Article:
This morning [Nevember 6th 2012] I came across my unpublished notes concerning a story written by Lord Alistair McAlpine. It seems a good time to publish them in this era of scandals concealed and scandals revealed
The notes were tucked away in a book, and seem to have been written sometime in the late 1990s. I must have been collecting materials on political leadership, but I can’t recall completing them for publication.
In the first of my notes, the author is writing about a political intrigue around a leadership challenge. He warns that the plotters have to be careful because “there was a time when the stalking horse won and stayed there for three terms (in office)”.
Hypocrisy and cynicism
In the second extract, I had marked up the following passage:
“Hypocrisy and cynicism are not uniquely the stuff of politics nor indeed of politicians. They are weapons of the second-rate in all walks of life … the tools of those who would only better their own positions. Those I write of have neither principles nor morals so they cannot be chastised for what they do”.
The trades are completely different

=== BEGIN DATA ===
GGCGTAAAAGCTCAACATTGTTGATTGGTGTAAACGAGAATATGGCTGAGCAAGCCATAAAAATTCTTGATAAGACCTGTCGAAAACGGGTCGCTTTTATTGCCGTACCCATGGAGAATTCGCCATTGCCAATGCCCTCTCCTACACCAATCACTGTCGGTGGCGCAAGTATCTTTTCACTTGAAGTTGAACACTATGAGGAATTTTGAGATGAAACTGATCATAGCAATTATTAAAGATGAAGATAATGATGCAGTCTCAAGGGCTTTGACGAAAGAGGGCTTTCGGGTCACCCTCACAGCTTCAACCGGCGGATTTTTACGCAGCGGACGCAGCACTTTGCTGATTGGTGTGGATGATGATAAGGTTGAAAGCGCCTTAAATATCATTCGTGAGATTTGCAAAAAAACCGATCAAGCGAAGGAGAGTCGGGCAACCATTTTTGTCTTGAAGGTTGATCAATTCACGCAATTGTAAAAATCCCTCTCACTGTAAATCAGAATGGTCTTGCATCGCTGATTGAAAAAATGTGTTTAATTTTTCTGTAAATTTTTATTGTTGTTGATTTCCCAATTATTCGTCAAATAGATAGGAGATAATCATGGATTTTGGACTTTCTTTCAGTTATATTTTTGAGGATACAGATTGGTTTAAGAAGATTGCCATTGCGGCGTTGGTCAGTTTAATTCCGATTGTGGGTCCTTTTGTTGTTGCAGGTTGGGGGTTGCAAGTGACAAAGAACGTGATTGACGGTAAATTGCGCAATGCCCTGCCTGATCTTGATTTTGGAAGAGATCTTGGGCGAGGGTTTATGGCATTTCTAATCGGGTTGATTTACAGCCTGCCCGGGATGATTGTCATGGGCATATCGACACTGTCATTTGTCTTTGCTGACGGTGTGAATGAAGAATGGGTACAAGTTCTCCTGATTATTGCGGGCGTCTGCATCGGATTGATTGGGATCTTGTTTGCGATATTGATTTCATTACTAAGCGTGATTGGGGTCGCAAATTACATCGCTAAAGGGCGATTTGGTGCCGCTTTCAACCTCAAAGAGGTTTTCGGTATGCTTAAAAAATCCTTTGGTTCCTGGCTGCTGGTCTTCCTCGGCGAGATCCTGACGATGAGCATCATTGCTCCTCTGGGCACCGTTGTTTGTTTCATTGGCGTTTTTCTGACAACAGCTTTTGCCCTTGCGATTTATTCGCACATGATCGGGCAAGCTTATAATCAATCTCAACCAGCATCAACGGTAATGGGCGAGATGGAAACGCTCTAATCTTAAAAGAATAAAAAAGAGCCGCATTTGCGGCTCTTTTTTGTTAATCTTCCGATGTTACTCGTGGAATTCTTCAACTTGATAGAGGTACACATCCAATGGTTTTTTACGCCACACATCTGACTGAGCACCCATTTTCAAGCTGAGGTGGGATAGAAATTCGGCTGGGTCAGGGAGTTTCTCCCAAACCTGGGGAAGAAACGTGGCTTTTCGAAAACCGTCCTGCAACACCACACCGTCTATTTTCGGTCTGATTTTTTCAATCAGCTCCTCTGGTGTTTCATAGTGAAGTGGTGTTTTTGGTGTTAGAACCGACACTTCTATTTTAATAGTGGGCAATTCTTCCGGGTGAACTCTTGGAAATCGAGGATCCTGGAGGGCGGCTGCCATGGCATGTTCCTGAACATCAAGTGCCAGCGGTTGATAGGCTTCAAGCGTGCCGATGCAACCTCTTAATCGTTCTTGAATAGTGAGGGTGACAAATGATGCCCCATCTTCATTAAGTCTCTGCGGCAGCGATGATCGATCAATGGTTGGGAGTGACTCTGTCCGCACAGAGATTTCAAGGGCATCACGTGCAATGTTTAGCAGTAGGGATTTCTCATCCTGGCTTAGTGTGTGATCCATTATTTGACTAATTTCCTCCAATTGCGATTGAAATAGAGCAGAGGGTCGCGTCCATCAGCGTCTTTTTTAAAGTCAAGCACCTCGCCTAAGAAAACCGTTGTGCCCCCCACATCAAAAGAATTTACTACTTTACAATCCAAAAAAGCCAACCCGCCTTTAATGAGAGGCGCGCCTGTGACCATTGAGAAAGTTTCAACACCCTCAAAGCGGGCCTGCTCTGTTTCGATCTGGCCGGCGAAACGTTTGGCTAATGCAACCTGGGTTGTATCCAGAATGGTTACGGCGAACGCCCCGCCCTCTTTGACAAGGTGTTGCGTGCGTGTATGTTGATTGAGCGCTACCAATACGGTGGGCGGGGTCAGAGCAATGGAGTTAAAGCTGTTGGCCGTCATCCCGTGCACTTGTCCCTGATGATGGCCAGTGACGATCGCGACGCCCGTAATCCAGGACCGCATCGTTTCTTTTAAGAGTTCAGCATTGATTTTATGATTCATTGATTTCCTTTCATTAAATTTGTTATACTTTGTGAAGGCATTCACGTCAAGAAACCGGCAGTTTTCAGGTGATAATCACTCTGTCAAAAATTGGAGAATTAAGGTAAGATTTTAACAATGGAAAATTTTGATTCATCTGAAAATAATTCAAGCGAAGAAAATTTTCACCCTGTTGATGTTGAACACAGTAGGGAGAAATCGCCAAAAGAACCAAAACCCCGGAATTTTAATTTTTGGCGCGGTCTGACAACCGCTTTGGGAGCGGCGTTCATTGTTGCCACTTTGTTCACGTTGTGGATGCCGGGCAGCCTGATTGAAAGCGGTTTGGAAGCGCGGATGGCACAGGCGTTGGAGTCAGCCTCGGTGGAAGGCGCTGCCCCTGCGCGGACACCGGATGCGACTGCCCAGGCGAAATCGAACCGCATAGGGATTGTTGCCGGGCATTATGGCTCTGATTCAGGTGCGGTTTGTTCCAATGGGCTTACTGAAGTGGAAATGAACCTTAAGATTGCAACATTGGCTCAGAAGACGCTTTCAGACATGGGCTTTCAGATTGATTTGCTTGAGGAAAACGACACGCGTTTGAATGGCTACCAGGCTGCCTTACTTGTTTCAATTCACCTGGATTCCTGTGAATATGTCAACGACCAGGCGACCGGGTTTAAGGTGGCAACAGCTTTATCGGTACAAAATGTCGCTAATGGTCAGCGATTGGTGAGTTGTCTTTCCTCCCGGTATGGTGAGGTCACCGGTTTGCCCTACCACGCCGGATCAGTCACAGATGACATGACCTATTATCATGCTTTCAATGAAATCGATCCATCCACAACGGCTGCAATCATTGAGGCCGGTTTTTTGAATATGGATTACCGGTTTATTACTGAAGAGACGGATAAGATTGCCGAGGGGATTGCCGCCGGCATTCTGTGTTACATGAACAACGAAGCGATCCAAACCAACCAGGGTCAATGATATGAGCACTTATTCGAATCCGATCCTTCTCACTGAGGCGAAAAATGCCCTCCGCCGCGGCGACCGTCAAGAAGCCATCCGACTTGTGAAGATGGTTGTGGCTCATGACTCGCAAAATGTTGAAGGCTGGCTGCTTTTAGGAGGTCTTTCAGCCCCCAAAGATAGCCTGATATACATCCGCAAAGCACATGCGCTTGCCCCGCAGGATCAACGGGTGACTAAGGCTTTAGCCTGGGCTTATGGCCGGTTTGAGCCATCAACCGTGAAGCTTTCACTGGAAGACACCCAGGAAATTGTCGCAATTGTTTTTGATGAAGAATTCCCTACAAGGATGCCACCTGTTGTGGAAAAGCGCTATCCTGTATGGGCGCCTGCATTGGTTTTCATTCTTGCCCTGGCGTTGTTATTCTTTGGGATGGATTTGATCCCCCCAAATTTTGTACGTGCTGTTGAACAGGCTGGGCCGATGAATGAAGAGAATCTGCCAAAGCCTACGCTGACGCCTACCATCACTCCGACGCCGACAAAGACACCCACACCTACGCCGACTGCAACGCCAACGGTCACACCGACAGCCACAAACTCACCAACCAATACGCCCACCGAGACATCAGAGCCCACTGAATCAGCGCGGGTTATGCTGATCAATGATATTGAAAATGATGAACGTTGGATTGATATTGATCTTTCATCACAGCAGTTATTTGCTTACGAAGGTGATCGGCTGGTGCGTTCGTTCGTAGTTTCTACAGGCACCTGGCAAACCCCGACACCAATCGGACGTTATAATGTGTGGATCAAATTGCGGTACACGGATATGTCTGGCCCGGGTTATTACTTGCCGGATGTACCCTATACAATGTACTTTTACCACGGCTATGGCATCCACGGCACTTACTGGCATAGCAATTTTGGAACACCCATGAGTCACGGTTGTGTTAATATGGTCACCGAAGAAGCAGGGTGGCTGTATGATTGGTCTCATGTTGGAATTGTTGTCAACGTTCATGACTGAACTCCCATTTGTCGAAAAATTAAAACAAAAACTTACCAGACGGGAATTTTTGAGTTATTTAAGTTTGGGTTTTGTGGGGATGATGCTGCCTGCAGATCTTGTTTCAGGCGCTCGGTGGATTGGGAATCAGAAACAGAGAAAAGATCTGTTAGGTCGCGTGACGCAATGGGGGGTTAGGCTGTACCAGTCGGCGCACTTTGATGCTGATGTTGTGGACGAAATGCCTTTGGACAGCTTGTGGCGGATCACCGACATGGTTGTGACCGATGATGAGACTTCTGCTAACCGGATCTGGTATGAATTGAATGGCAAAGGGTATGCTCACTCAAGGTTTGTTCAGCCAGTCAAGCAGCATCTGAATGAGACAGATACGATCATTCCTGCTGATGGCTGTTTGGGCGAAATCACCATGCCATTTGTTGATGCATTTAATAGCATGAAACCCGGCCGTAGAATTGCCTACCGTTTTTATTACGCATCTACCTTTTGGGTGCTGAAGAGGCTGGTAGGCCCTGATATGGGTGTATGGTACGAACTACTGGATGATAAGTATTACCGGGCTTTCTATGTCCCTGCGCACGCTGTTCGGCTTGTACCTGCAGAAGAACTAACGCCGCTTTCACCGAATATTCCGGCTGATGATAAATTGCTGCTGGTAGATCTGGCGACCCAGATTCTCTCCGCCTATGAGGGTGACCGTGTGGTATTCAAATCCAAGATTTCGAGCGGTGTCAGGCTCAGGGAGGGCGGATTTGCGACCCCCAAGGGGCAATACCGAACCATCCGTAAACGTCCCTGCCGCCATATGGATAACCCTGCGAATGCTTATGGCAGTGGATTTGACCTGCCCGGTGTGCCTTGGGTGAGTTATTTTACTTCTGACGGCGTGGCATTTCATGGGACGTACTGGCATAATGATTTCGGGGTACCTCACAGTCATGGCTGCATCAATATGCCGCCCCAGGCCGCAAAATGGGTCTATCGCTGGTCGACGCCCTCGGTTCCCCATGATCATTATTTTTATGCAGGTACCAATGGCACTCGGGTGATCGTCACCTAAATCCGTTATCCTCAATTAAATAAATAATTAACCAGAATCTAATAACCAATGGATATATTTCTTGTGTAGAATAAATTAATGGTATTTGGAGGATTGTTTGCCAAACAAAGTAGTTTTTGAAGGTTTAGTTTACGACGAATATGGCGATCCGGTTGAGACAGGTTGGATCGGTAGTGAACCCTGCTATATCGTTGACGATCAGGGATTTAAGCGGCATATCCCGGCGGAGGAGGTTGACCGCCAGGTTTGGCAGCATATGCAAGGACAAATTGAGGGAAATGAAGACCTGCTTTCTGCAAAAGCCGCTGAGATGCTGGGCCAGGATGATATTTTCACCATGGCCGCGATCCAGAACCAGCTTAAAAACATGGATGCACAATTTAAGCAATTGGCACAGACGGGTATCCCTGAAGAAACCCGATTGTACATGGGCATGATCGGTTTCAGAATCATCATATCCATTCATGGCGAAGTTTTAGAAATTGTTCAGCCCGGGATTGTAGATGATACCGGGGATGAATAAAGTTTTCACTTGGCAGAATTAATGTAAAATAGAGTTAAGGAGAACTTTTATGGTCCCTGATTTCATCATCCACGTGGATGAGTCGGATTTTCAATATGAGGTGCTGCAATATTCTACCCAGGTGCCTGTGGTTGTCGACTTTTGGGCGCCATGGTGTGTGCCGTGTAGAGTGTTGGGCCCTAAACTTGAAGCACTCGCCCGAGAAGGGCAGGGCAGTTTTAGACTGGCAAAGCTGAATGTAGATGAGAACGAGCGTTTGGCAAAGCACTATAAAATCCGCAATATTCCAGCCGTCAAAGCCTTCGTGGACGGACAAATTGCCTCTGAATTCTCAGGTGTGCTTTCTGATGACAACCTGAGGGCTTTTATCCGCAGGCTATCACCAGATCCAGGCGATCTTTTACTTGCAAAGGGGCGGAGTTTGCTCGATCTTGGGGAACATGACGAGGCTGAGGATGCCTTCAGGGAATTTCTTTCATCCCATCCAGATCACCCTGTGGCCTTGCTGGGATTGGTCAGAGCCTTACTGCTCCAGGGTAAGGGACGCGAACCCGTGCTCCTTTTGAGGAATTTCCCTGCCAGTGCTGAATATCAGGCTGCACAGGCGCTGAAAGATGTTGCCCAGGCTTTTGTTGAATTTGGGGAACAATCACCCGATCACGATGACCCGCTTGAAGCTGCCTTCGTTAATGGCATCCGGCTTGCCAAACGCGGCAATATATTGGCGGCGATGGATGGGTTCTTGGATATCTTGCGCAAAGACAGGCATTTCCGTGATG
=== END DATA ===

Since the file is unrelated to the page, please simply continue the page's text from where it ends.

A final quote mused on “how strange it is that politicians have such admiration for those who succeed in business … The delusion explains a lot of the problems suffered by our nation … [because] the two trades are totally different”.
The extracts are from Lord McAlpine’s work of fiction, Letters to a young politician, written around the mid 1990s. I re-read my copy of the book for this post.
You will find an excellent review of the book, by Andrew Marr, who exercises the reviewer’s right to avoid revealing how Lord McAlpine’s story turns out in the end.
Lord McAlpine has suffered from false accusations this week [Nov 6th-12th 2012]. The false allegations, repeated on the BBC’s Newsnight programme, contributed to the resignation of George Entwistle from the post of Director General of the BBC.